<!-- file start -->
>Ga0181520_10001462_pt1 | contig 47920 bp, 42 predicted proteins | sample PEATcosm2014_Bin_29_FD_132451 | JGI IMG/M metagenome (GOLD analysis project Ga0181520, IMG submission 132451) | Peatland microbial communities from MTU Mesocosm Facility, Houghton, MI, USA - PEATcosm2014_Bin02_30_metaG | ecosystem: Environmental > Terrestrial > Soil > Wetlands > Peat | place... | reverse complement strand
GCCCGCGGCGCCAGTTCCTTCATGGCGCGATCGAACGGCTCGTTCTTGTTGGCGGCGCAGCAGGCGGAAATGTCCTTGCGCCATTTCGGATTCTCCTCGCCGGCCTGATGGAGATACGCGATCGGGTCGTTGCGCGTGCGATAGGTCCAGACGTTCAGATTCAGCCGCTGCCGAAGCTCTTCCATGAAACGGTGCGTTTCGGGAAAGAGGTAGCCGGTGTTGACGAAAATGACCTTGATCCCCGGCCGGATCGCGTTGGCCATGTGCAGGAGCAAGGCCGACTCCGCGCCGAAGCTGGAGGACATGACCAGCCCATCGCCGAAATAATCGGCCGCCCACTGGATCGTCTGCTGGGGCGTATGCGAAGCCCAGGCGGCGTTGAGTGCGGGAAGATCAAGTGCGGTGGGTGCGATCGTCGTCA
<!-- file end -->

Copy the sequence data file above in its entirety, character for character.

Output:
>Ga0181520_10001462_pt1 | contig 47920 bp, 42 predicted proteins | sample PEATcosm2014_Bin_29_FD_132451 | JGI IMG/M metagenome (GOLD analysis project Ga0181520, IMG submission 132451) | Peatland microbial communities from MTU Mesocosm Facility, Houghton, MI, USA - PEATcosm2014_Bin02_30_metaG | ecosystem: Environmental > Terrestrial > Soil > Wetlands > Peat | place... | reverse complement strand
GCCCGCGGCGCCAGTTCCTTCATGGCGCGATCGAACGGCTCGTTCTTGTTGGCGGCGCAGCAGGCGGAAATGTCCTTGCGCCATTTCGGATTCTCCTCGCCGGCCTGATGGAGATACGCGATCGGGTCGTTGCGCGTGCGATAGGTCCAGACGTTCAGATTCAGCCGCTGCCGAAGCTCTTCCATGAAACGGTGCGTTTCGGGAAAGAGGTAGCCGGTGTTGACGAAAATGACCTTGATCCCCGGCCGGATCGCGTTGGCCATGTGCAGGAGCAAGGCCGACTCCGCGCCGAAGCTGGAGGACATGACCAGCCCATCGCCGAAATAATCGGCCGCCCACTGGATCGTCTGCTGGGGCGTATGCGAAGCCCAGGCGGCGTTGAGTGCGGGAAGATCAAGTGCGGTGGGTGCGATCGTCGTCA